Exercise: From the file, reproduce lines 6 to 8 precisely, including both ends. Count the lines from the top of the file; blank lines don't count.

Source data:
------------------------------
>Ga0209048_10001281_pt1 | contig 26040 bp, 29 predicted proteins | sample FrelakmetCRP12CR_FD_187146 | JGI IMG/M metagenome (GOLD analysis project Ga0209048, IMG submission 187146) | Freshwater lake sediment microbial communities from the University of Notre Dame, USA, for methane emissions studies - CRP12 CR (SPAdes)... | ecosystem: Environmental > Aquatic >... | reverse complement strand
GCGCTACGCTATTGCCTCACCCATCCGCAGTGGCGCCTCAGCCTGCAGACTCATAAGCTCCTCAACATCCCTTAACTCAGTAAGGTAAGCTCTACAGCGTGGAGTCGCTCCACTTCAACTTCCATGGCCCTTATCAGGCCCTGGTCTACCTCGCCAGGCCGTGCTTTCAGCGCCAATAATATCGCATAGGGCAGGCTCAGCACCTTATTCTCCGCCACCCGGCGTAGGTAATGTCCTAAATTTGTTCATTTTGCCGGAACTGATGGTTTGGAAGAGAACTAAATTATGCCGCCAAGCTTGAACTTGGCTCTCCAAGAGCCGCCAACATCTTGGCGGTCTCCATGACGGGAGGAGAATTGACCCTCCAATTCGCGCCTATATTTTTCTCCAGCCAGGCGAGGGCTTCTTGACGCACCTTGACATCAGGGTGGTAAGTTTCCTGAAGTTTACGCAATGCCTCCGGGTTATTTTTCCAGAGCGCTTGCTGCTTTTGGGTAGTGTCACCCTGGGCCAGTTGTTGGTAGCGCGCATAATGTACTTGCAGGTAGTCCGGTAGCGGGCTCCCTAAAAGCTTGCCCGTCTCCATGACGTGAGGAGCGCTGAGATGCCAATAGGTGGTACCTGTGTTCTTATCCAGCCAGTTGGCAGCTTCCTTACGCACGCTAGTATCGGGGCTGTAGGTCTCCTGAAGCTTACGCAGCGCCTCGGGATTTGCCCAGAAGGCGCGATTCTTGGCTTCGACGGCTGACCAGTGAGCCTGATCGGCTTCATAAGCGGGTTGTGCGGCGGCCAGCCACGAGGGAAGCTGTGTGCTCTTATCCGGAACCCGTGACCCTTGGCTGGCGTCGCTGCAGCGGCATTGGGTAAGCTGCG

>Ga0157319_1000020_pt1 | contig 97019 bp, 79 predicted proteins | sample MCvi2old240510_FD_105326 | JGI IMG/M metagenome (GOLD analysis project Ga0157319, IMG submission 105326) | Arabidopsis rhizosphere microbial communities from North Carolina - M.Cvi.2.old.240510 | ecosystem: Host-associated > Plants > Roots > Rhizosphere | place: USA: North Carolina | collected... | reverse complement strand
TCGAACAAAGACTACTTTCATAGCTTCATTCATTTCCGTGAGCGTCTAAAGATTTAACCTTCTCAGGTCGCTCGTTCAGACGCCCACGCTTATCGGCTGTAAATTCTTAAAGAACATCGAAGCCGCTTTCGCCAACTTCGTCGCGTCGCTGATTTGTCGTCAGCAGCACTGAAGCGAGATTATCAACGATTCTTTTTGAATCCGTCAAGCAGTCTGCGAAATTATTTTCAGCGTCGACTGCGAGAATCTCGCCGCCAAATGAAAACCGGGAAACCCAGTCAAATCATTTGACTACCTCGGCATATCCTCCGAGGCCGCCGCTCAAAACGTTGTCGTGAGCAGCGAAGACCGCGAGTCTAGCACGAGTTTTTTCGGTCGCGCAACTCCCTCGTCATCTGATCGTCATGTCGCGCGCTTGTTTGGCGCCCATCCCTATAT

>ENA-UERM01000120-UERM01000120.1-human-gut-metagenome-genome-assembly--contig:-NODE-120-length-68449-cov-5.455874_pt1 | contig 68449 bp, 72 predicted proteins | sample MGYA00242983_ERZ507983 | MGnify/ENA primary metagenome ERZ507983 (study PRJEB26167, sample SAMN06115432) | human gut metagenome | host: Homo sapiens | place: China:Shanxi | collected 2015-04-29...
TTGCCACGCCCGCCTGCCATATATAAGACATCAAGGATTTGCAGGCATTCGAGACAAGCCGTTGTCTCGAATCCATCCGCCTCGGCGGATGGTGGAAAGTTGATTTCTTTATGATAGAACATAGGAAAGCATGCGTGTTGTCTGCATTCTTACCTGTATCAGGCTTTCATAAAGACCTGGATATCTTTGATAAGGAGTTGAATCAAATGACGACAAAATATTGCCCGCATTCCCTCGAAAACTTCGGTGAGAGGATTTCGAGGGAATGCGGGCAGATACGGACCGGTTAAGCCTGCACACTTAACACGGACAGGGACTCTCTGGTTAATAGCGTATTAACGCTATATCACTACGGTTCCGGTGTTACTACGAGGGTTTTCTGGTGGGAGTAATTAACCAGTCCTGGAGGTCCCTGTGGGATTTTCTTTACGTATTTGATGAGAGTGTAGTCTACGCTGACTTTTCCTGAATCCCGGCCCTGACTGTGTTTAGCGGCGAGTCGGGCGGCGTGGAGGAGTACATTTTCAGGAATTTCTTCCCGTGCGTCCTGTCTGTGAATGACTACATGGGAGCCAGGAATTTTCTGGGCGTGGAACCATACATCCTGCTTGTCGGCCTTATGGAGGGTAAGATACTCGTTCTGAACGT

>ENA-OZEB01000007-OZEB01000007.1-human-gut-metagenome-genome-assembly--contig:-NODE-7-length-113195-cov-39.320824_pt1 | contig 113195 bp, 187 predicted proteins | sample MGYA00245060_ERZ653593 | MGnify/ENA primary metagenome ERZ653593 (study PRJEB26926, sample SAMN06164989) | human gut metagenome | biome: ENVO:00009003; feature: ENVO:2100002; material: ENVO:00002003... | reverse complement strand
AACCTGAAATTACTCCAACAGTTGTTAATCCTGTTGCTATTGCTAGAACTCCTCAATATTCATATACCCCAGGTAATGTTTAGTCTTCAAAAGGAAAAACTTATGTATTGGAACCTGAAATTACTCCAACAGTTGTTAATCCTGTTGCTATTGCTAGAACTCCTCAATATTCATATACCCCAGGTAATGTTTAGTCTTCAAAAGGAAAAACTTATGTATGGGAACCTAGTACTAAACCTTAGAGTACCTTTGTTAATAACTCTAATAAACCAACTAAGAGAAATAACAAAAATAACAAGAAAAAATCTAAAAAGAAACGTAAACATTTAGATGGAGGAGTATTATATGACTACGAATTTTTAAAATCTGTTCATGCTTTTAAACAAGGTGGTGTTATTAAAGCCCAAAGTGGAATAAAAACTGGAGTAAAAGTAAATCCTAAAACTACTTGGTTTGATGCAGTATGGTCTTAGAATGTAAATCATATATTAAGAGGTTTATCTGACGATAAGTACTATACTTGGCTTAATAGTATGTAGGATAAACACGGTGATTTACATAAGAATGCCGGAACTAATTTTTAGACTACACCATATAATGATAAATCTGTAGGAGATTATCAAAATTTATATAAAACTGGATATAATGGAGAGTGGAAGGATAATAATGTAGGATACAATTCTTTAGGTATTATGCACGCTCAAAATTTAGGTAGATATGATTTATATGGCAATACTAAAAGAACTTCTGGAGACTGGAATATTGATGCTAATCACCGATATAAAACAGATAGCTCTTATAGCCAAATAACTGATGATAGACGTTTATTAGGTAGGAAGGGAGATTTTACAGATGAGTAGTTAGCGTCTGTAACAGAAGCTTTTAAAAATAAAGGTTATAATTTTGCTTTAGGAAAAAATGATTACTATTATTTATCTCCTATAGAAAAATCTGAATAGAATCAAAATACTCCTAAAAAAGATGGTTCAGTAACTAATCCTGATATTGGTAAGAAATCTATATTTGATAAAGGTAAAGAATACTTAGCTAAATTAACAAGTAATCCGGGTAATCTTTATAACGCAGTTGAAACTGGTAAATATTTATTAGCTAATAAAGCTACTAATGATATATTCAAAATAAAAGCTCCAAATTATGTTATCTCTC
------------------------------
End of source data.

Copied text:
TTGCCACGCCCGCCTGCCATATATAAGACATCAAGGATTTGCAGGCATTCGAGACAAGCCGTTGTCTCGAATCCATCCGCCTCGGCGGATGGTGGAAAGTTGATTTCTTTATGATAGAACATAGGAAAGCATGCGTGTTGTCTGCATTCTTACCTGTATCAGGCTTTCATAAAGACCTGGATATCTTTGATAAGGAGTTGAATCAAATGACGACAAAATATTGCCCGCATTCCCTCGAAAACTTCGGTGAGAGGATTTCGAGGGAATGCGGGCAGATACGGACCGGTTAAGCCTGCACACTTAACACGGACAGGGACTCTCTGGTTAATAGCGTATTAACGCTATATCACTACGGTTCCGGTGTTACTACGAGGGTTTTCTGGTGGGAGTAATTAACCAGTCCTGGAGGTCCCTGTGGGATTTTCTTTACGTATTTGATGAGAGTGTAGTCTACGCTGACTTTTCCTGAATCCCGGCCCTGACTGTGTTTAGCGGCGAGTCGGGCGGCGTGGAGGAGTACATTTTCAGGAATTTCTTCCCGTGCGTCCTGTCTGTGAATGACTACATGGGAGCCAGGAATTTTCTGGGCGTGGAACCATACATCCTGCTTGTCGGCCTTATGGAGGGTAAGATACTCGTTCTGAACGT

>ENA-OZEB01000007-OZEB01000007.1-human-gut-metagenome-genome-assembly--contig:-NODE-7-length-113195-cov-39.320824_pt1 | contig 113195 bp, 187 predicted proteins | sample MGYA00245060_ERZ653593 | MGnify/ENA primary metagenome ERZ653593 (study PRJEB26926, sample SAMN06164989) | human gut metagenome | biome: ENVO:00009003; feature: ENVO:2100002; material: ENVO:00002003... | reverse complement strand
AACCTGAAATTACTCCAACAGTTGTTAATCCTGTTGCTATTGCTAGAACTCCTCAATATTCATATACCCCAGGTAATGTTTAGTCTTCAAAAGGAAAAACTTATGTATTGGAACCTGAAATTACTCCAACAGTTGTTAATCCTGTTGCTATTGCTAGAACTCCTCAATATTCATATACCCCAGGTAATGTTTAGTCTTCAAAAGGAAAAACTTATGTATGGGAACCTAGTACTAAACCTTAGAGTACCTTTGTTAATAACTCTAATAAACCAACTAAGAGAAATAACAAAAATAACAAGAAAAAATCTAAAAAGAAACGTAAACATTTAGATGGAGGAGTATTATATGACTACGAATTTTTAAAATCTGTTCATGCTTTTAAACAAGGTGGTGTTATTAAAGCCCAAAGTGGAATAAAAACTGGAGTAAAAGTAAATCCTAAAACTACTTGGTTTGATGCAGTATGGTCTTAGAATGTAAATCATATATTAAGAGGTTTATCTGACGATAAGTACTATACTTGGCTTAATAGTATGTAGGATAAACACGGTGATTTACATAAGAATGCCGGAACTAATTTTTAGACTACACCATATAATGATAAATCTGTAGGAGATTATCAAAATTTATATAAAACTGGATATAATGGAGAGTGGAAGGATAATAATGTAGGATACAATTCTTTAGGTATTATGCACGCTCAAAATTTAGGTAGATATGATTTATATGGCAATACTAAAAGAACTTCTGGAGACTGGAATATTGATGCTAATCACCGATATAAAACAGATAGCTCTTATAGCCAAATAACTGATGATAGACGTTTATTAGGTAGGAAGGGAGATTTTACAGATGAGTAGTTAGCGTCTGTAACAGAAGCTTTTAAAAATAAAGGTTATAATTTTGCTTTAGGAAAAAATGATTACTATTATTTATCTCCTATAGAAAAATCTGAATAGAATCAAAATACTCCTAAAAAAGATGGTTCAGTAACTAATCCTGATATTGGTAAGAAATCTATATTTGATAAAGGTAAAGAATACTTAGCTAAATTAACAAGTAATCCGGGTAATCTTTATAACGCAGTTGAAACTGGTAAATATTTATTAGCTAATAAAGCTACTAATGATATATTCAAAATAAAAGCTCCAAATTATGTTATCTCTC